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Home > "Am I gonna get in trouble for acknowledging my will to be safe?": Identifying the experiences of young sexual minority men and substance use in the context of an opioid overdose crisis.

Goodyear, Trevor and Mniszak, Caroline and Jenkins, Emily K and Fast, Danya and Knight, Rod (2020) "Am I gonna get in trouble for acknowledging my will to be safe?": Identifying the experiences of young sexual minority men and substance use in the context of an opioid overdose crisis. Harm Reduction Journal , 17 , (23) , p. 23. https://doi.org/10.1186/s12954-020-00365-4.

URL: https://harmreductionjournal.biomedcentral.com/art...

BACKGROUND: North America and other parts of the globe are in the midst of a public health emergency related to opioid overdoses and a highly contaminated illicit drug supply. Unfortunately, there is a substantial gap in our understandings about how this crisis affects key populations not conventionally identified within overdose-related surveillance data. This gap is particularly pronounced for gay, bisexual, and other men who have sex with men (sexual minority men)-a population that experiences substance use-related inequities across adolescence and young adulthood.

METHODS: We draw on in-depth semi-structured interviews conducted in 2018 with a diverse sample (N = 50) of sexual minority men ages 15-30 who use substances and live in Vancouver, Canada, to identify how patterns and contexts of substance use are occurring in the context of the opioid overdose crisis.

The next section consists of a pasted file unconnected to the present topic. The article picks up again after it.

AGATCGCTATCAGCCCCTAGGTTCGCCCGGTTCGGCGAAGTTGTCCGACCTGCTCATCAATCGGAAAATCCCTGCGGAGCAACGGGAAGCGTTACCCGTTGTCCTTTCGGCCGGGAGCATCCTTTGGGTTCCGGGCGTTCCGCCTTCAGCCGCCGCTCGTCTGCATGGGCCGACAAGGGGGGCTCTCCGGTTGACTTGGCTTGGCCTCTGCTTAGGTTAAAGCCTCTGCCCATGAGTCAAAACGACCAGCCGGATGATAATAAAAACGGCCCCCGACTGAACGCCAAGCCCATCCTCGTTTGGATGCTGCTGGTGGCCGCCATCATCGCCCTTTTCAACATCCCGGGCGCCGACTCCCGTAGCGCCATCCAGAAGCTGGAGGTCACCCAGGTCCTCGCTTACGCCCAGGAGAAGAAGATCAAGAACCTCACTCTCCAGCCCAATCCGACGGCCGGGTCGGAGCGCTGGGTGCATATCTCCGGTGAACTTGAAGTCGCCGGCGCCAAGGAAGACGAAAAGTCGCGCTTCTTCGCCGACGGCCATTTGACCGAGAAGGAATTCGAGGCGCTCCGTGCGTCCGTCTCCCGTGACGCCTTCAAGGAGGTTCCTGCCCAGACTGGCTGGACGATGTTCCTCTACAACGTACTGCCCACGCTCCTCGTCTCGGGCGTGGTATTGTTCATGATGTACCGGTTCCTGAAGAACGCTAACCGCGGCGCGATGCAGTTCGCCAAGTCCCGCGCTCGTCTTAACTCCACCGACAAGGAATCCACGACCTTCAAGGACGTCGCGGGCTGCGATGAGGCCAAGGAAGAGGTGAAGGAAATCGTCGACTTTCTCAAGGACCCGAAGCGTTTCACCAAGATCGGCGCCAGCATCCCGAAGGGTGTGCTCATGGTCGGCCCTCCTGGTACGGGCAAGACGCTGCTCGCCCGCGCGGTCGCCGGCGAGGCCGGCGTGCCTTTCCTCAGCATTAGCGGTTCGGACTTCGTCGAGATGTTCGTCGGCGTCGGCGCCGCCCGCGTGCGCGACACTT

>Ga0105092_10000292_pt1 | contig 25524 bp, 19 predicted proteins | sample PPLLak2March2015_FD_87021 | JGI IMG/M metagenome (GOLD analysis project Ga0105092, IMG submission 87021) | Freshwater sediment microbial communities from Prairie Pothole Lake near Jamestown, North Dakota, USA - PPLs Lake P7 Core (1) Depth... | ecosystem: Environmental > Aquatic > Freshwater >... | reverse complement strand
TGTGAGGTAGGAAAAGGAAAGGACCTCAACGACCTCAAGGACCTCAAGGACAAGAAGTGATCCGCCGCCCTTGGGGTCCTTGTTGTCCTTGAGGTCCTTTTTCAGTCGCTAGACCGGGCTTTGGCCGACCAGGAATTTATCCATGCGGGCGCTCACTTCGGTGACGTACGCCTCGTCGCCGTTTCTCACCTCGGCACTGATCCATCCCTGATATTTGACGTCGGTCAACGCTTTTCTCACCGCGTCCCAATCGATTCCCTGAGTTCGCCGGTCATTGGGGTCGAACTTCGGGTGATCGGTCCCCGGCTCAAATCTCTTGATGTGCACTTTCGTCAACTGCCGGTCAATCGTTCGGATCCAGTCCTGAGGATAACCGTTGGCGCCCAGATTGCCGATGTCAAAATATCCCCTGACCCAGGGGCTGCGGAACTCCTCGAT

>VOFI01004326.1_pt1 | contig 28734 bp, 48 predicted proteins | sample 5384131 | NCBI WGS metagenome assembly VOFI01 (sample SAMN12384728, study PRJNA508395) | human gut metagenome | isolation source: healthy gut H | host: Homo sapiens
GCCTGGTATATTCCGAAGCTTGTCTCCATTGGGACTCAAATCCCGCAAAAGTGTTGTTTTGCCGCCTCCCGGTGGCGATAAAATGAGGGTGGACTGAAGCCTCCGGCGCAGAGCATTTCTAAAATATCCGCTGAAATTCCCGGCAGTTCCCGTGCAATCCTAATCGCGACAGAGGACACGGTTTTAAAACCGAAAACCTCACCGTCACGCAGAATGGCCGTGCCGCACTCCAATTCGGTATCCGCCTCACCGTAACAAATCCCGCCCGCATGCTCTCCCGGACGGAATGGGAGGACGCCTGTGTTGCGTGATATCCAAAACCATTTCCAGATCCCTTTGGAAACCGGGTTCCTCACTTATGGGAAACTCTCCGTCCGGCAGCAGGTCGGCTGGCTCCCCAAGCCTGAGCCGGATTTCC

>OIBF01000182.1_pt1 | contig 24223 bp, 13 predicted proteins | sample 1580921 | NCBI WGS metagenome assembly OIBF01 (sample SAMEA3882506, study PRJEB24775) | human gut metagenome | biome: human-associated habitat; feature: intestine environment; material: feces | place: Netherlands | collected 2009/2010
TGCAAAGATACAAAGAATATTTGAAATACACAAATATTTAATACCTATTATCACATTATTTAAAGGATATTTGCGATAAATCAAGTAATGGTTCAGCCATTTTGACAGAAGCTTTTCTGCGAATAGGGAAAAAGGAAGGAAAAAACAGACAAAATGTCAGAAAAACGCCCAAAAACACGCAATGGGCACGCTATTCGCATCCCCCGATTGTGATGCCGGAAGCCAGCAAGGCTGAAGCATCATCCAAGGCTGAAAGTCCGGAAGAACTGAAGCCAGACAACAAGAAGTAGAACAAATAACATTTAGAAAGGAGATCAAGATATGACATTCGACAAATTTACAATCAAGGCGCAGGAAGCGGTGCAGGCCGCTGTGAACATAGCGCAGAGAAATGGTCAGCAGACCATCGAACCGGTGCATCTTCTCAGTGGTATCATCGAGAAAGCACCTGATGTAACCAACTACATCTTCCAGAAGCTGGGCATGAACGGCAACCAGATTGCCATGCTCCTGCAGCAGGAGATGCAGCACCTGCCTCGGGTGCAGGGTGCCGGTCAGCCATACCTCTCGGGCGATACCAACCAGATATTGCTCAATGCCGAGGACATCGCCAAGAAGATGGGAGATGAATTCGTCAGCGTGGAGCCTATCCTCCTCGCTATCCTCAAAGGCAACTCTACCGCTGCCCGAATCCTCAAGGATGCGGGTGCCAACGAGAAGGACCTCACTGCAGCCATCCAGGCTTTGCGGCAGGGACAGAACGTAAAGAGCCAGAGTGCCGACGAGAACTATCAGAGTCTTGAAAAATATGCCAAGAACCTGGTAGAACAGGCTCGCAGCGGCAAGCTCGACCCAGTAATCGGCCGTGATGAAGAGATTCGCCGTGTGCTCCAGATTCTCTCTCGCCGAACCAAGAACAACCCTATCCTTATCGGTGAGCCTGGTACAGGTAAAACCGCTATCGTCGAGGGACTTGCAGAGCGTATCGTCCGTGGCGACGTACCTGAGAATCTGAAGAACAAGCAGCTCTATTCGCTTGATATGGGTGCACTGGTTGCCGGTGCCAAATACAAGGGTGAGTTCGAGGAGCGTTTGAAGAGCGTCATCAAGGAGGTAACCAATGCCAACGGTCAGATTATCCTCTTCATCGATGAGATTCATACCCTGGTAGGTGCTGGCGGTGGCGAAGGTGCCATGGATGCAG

RESULTS: Our analysis revealed three themes: awareness, perceptions, and experiences of risk; strategies to mitigate risk; and barriers to safer substance use. First, participants described how they are deeply impacted by the contaminated illicit drug supply, and how there is growing apprehension that fatal and non-fatal overdose risk is high and rising. Second, participants described how procuring substances from "trustworthy" drug suppliers and other harm reduction strategies (e.g., drug checking technologies, Naloxone kits, not using alone) could reduce overdose risk. Third, participants described how interpersonal, service-related, and socio-structural barriers (e.g., drug criminalization and the lack of a regulated drug supply) limit opportunities for safer substance use.

CONCLUSIONS: Equity-oriented policies and programming that can facilitate opportunities for safer substance use among young sexual minority men are critically needed, including community- and peer-led initiatives, access to low-barrier harm reduction services within commonly frequented social spaces (e.g., Pride, night clubs, bathhouses), nonjudgmental and inclusive substance use-related health services, the decriminalization of drug use, and the provision of a safe drug supply.


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